- A feeling of equality in weight, attention, or attraction of the various visual elements within the picture plane as a means of accomplishing organic unity.
- Asymmetric Balance
- A form of balance attained when the visula units on either side of a vertical axis are not identical but are placed in position within the pictorial field so as to create a "felt" equilibrium of the total from concept (eastern).
- Symmetrical Balance
- A form of balance achieved by the use of identical compositional units on either side of a vertical axis within the picture plane. (western).
- Oppostion, unlikeness, arrangement so as to intensify differences.
- The principle of visual organization which suggests that certain elements should assume more importance than others in the same composition. It contributes to organic unity by emphasizing the fact that there is one main feature and that other elements are subordinate to it.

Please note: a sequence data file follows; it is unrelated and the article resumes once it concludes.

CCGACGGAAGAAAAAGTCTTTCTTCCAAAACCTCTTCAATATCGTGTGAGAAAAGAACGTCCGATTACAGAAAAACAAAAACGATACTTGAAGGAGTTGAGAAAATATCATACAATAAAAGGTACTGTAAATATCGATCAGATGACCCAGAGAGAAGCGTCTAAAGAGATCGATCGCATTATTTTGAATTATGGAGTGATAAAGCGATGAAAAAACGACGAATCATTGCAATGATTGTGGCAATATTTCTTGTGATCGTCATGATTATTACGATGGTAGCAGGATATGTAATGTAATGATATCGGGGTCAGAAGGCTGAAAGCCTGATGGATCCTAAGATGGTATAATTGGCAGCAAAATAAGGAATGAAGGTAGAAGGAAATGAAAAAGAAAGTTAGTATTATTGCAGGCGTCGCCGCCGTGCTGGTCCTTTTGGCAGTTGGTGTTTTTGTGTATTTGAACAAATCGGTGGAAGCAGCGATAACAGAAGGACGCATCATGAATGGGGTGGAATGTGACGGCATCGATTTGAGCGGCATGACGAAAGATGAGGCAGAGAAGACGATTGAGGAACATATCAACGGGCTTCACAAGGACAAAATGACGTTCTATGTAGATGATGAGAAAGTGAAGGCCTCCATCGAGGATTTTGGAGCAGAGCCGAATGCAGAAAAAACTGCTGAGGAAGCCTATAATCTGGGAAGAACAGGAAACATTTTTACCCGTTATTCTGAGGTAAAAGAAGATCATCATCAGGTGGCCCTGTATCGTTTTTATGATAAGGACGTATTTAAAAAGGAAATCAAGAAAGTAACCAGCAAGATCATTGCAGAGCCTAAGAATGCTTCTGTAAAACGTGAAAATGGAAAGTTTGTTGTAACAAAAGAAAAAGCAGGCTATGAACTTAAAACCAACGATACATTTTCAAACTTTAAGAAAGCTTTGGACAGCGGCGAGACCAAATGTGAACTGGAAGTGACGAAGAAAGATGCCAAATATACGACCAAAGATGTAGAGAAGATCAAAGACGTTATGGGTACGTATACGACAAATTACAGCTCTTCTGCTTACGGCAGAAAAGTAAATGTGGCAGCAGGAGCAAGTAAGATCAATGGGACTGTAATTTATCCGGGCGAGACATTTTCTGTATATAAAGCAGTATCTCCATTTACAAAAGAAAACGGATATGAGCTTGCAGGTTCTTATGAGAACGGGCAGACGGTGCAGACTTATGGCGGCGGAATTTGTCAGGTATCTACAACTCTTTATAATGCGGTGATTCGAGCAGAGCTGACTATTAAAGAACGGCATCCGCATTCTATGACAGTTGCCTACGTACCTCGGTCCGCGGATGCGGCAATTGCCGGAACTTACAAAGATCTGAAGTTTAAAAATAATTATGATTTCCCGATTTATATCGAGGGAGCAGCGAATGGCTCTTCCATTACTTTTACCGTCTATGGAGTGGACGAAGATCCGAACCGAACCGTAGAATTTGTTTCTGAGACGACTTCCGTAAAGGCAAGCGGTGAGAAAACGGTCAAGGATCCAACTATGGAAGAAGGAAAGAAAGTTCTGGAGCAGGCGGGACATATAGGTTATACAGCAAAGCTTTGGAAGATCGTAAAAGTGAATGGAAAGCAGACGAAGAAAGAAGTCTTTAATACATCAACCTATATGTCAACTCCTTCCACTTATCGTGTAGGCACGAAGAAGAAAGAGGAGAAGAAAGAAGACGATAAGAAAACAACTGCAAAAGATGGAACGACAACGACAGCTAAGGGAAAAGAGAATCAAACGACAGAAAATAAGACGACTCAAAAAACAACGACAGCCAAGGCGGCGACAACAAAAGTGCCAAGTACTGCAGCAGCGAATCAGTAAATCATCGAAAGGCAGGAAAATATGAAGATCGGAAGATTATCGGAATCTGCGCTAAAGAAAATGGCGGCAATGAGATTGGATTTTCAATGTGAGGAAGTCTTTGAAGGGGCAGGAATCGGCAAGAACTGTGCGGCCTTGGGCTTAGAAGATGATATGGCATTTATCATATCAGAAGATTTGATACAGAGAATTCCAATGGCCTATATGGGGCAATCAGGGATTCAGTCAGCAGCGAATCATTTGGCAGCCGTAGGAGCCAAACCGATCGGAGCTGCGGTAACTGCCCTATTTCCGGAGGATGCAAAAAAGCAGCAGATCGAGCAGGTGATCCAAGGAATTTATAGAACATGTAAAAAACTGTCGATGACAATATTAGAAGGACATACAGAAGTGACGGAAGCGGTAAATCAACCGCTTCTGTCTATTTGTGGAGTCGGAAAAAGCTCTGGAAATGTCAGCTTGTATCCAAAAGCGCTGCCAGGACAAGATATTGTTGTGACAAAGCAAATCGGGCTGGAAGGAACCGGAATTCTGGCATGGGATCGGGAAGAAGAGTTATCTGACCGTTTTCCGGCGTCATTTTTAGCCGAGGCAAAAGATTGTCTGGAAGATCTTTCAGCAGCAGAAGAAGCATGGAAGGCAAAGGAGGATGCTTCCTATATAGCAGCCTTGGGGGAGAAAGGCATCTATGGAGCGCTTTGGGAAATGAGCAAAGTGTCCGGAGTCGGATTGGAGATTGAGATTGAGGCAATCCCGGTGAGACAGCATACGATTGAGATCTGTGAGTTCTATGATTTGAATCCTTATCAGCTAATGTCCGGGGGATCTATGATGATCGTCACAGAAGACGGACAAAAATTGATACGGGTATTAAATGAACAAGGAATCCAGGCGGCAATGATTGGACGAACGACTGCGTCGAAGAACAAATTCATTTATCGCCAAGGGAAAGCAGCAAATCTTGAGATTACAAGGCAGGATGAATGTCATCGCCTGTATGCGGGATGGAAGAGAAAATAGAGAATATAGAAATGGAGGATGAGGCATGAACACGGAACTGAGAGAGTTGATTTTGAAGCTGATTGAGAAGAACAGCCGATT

- The arbitrary organization or inventive arrangement of all of the visual elements accoring to principles which will develop an organic unity in the total work of art.
- The wole or total effec of a work of art which results from the combination of all of its component parts.
- The unity of all of the visual elelments of a composition achieved by the repetition of the same characteristics or those which are similar in nature.
- The use of the same visual element a number of times in the same composition. It may accomplish dominance of one visual idea, a feeling of harmonious relationship, or an obviously planned pattern.
- A continuance, a flow, or a feeling of a movement achieved by repetition of regulated visual units; the use of measured accents.
- The obvious emphasis on certain visual form relationships and certain directional movements within the picture plane. Also refers to teh repetition of elements or the combination of elements in a readily recognized systematic organization.
- The surface feel of an object or the representation of surface character. Texture is the actual and "visual feel" of surface areas as they are arranged and altered by man or nature.
- Actual Texture
- A surface which stimulates a tactile response when actually touched.
- Simulated Texture
- A representation of an actual texture created by careful copying of the light and dark pattern characterstic of its surface.
- Invented Texture
- Two dimensional patterns sometimes derived from actual textures, frequently varied to fit pictorial needs, and often freely created without reference to any item.
- A quality which refers to the sense of touch.